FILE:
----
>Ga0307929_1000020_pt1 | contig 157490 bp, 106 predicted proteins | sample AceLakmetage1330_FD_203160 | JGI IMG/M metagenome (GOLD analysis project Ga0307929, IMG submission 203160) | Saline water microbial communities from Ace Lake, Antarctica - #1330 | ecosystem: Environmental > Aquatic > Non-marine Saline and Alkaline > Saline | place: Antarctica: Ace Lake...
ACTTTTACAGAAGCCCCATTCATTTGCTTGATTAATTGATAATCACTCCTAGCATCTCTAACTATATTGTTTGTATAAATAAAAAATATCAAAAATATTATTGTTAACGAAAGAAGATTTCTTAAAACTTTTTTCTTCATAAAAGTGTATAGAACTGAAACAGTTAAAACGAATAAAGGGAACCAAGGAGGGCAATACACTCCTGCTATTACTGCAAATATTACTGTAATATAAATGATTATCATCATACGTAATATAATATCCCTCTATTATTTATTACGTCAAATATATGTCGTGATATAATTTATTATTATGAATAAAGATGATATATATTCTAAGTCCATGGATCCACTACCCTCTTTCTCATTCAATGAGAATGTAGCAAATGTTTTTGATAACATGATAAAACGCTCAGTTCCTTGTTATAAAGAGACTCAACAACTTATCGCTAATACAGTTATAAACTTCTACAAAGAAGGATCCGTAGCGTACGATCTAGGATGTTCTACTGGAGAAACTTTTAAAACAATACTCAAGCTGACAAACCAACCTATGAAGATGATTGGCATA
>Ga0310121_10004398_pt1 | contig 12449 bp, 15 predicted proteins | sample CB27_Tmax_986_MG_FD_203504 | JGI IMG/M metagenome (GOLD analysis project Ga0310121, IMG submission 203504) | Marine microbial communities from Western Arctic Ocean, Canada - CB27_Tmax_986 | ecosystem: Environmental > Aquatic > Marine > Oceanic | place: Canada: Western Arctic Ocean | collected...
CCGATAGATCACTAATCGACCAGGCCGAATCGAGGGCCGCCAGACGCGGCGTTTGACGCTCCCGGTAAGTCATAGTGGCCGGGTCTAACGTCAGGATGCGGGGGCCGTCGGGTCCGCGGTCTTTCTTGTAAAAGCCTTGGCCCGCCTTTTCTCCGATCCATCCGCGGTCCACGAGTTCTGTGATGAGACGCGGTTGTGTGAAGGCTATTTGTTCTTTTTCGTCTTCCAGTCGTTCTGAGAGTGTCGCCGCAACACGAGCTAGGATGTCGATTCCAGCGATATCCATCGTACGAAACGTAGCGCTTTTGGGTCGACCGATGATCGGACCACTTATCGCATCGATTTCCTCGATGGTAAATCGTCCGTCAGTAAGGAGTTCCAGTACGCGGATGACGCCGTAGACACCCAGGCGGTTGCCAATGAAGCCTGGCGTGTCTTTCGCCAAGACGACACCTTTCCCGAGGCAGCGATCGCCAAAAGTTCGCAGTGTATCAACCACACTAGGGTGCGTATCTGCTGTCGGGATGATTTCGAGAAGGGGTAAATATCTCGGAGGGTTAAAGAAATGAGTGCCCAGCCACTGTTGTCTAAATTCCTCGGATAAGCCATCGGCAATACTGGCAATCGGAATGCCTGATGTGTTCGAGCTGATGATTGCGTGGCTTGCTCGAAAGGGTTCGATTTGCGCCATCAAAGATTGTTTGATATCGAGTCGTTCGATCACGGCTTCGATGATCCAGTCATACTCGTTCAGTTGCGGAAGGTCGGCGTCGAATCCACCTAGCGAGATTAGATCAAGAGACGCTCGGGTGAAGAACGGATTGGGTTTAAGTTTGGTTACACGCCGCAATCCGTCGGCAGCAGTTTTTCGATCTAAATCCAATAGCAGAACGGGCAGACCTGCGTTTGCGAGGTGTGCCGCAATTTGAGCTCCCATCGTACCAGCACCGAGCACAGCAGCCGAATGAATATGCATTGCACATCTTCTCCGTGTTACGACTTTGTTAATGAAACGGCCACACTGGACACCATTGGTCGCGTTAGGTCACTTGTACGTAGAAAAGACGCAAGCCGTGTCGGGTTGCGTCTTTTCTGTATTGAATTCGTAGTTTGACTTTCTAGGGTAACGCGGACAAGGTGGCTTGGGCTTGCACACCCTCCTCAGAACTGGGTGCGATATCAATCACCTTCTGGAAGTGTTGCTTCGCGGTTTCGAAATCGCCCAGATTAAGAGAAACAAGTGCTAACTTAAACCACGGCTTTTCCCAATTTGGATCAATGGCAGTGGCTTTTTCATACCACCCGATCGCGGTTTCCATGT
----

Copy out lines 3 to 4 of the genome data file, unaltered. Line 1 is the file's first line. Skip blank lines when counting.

>Ga0310121_10004398_pt1 | contig 12449 bp, 15 predicted proteins | sample CB27_Tmax_986_MG_FD_203504 | JGI IMG/M metagenome (GOLD analysis project Ga0310121, IMG submission 203504) | Marine microbial communities from Western Arctic Ocean, Canada - CB27_Tmax_986 | ecosystem: Environmental > Aquatic > Marine > Oceanic | place: Canada: Western Arctic Ocean | collected...
CCGATAGATCACTAATCGACCAGGCCGAATCGAGGGCCGCCAGACGCGGCGTTTGACGCTCCCGGTAAGTCATAGTGGCCGGGTCTAACGTCAGGATGCGGGGGCCGTCGGGTCCGCGGTCTTTCTTGTAAAAGCCTTGGCCCGCCTTTTCTCCGATCCATCCGCGGTCCACGAGTTCTGTGATGAGACGCGGTTGTGTGAAGGCTATTTGTTCTTTTTCGTCTTCCAGTCGTTCTGAGAGTGTCGCCGCAACACGAGCTAGGATGTCGATTCCAGCGATATCCATCGTACGAAACGTAGCGCTTTTGGGTCGACCGATGATCGGACCACTTATCGCATCGATTTCCTCGATGGTAAATCGTCCGTCAGTAAGGAGTTCCAGTACGCGGATGACGCCGTAGACACCCAGGCGGTTGCCAATGAAGCCTGGCGTGTCTTTCGCCAAGACGACACCTTTCCCGAGGCAGCGATCGCCAAAAGTTCGCAGTGTATCAACCACACTAGGGTGCGTATCTGCTGTCGGGATGATTTCGAGAAGGGGTAAATATCTCGGAGGGTTAAAGAAATGAGTGCCCAGCCACTGTTGTCTAAATTCCTCGGATAAGCCATCGGCAATACTGGCAATCGGAATGCCTGATGTGTTCGAGCTGATGATTGCGTGGCTTGCTCGAAAGGGTTCGATTTGCGCCATCAAAGATTGTTTGATATCGAGTCGTTCGATCACGGCTTCGATGATCCAGTCATACTCGTTCAGTTGCGGAAGGTCGGCGTCGAATCCACCTAGCGAGATTAGATCAAGAGACGCTCGGGTGAAGAACGGATTGGGTTTAAGTTTGGTTACACGCCGCAATCCGTCGGCAGCAGTTTTTCGATCTAAATCCAATAGCAGAACGGGCAGACCTGCGTTTGCGAGGTGTGCCGCAATTTGAGCTCCCATCGTACCAGCACCGAGCACAGCAGCCGAATGAATATGCATTGCACATCTTCTCCGTGTTACGACTTTGTTAATGAAACGGCCACACTGGACACCATTGGTCGCGTTAGGTCACTTGTACGTAGAAAAGACGCAAGCCGTGTCGGGTTGCGTCTTTTCTGTATTGAATTCGTAGTTTGACTTTCTAGGGTAACGCGGACAAGGTGGCTTGGGCTTGCACACCCTCCTCAGAACTGGGTGCGATATCAATCACCTTCTGGAAGTGTTGCTTCGCGGTTTCGAAATCGCCCAGATTAAGAGAAACAAGTGCTAACTTAAACCACGGCTTTTCCCAATTTGGATCAATGGCAGTGGCTTTTTCATACCACCCGATCGCGGTTTCCATGT